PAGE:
As the Panasonic Lumix DMC-FZ18's asking price is 330 in the UK, however, a hard decision must be made. It's not such a financial stretch to the likes of the Nikon D40 or Pentax K100D Super instead at 399, and both can be found cheaper. Still, Panasonic's camera does offer the best of both worlds: 28mm equivalent at the wide end going all the way up to 504mm at maximum telephoto, allowing for (in theory) a very creatively flexible capture device. And, whether you already own a DSLR or not, anybody who has used an all-encompassing super zoom will appreciate that then swapping back to a 3x zoom the range typically offered by digital compacts is a frustrating experience. So I was glad to finally get my hands on an FZ18.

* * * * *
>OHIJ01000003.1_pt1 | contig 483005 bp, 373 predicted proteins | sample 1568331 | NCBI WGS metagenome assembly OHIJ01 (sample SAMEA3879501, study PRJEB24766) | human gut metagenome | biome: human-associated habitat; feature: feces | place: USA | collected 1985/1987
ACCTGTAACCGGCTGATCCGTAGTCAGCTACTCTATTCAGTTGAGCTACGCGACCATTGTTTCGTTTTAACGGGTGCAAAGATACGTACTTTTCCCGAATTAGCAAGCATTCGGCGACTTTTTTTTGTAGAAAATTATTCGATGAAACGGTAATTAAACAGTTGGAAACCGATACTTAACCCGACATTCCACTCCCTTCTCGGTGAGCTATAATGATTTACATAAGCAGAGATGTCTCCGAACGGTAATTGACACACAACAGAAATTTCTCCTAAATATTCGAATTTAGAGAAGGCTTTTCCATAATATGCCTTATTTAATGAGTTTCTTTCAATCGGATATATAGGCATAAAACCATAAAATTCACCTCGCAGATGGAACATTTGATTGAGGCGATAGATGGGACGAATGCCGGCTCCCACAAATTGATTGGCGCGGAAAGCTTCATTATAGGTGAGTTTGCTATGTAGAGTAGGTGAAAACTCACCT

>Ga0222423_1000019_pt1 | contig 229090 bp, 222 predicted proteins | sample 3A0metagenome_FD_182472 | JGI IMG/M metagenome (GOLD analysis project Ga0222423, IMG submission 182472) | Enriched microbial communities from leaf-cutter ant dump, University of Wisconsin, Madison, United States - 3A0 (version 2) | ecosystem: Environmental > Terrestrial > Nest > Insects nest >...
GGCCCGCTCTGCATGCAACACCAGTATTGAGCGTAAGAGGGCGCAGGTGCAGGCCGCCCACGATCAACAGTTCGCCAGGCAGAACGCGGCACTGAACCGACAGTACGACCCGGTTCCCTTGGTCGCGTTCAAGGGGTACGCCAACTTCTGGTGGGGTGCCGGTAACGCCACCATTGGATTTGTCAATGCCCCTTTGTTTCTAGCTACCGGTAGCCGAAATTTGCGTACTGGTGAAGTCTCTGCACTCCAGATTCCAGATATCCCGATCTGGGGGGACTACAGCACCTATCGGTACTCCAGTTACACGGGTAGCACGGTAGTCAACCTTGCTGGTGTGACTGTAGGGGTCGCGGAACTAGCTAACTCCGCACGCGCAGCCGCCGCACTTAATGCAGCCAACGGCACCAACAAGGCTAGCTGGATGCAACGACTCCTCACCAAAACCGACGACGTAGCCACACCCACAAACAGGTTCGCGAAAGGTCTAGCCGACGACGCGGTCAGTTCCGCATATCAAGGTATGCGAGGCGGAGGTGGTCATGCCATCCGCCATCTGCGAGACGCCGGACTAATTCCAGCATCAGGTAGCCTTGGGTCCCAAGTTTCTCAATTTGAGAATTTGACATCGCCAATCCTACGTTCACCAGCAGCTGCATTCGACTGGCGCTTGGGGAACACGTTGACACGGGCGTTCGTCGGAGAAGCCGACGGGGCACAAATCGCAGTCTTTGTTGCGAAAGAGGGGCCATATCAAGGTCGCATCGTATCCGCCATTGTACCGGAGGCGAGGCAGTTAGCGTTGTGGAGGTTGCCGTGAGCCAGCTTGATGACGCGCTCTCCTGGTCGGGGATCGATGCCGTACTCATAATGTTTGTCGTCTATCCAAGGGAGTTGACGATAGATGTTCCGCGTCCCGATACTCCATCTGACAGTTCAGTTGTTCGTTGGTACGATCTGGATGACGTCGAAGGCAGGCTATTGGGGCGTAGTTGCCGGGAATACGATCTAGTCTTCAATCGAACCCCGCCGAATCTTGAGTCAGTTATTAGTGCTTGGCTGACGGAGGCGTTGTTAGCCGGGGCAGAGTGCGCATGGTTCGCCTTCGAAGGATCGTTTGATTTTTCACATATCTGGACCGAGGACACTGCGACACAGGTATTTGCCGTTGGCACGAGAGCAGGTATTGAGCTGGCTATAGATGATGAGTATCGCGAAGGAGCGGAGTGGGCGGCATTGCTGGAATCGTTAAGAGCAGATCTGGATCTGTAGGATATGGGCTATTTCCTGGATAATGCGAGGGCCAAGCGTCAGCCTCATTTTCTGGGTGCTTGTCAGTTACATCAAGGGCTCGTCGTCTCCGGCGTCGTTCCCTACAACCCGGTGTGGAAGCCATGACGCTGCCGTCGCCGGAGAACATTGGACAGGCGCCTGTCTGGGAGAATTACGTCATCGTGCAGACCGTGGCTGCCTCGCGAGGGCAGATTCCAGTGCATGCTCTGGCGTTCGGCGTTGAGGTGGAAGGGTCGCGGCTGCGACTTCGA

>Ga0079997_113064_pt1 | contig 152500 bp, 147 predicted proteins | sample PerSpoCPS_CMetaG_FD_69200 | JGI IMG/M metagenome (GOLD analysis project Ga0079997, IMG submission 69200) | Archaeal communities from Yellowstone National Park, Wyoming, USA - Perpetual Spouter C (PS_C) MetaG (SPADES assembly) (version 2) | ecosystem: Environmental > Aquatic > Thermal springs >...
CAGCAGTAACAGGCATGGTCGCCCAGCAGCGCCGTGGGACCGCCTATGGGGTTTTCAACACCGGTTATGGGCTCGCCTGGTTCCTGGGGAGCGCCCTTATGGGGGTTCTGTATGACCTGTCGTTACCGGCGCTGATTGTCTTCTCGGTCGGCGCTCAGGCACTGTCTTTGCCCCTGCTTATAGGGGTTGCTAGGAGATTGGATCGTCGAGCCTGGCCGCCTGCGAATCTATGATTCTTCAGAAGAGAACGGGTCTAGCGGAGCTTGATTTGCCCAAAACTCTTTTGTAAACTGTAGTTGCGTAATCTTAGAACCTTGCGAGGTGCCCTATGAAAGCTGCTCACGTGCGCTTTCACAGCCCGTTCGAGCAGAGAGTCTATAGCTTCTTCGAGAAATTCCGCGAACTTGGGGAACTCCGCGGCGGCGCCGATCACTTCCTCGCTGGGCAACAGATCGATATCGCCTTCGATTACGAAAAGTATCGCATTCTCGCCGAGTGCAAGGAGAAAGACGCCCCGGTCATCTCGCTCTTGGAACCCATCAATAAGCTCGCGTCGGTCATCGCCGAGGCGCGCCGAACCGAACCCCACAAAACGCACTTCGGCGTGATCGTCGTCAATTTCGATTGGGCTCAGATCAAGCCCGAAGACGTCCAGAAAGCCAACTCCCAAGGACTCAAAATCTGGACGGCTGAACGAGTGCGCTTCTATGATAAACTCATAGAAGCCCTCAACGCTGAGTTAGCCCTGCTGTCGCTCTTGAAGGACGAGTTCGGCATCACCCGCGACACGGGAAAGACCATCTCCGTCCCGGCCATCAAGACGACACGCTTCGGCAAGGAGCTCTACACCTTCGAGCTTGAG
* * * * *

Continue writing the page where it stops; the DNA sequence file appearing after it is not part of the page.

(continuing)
Available either in black or silver, the more serious-looking former version arrived on the PhotographyBLOG test slab, and boasts both a 'DSLR-lite' shape and styling. While resembling a diminutive DSLR, the Panasonic Lumix DMC-FZ18 is dominated by the inclusion of that lens, thankfully with on-board 'Mega O.I.S' (optical image stabilization). A by-product of its Venus Engine III processor is also subject motion detection, which in reality automatically increases both ISO sensitivity and shutter speed to prevent blur. Like other consumer Panasonics, you also get a high sensitivity mode that increases its maximum selectable ISO1600 to ISO6400 equivalent, but with a compensatory drop in resolution down to just 2MP. A stubby barrel encases and protects the optic when not in use and an equally good-sized grip with tactile, leather-effect detailing houses the lithium ion battery pack in its base. Nice to see a chunky lithium ion rechargeable battery fitted as standard when many bridge models seem to think that four bog-quality AAs will suffice to get you going out of the box.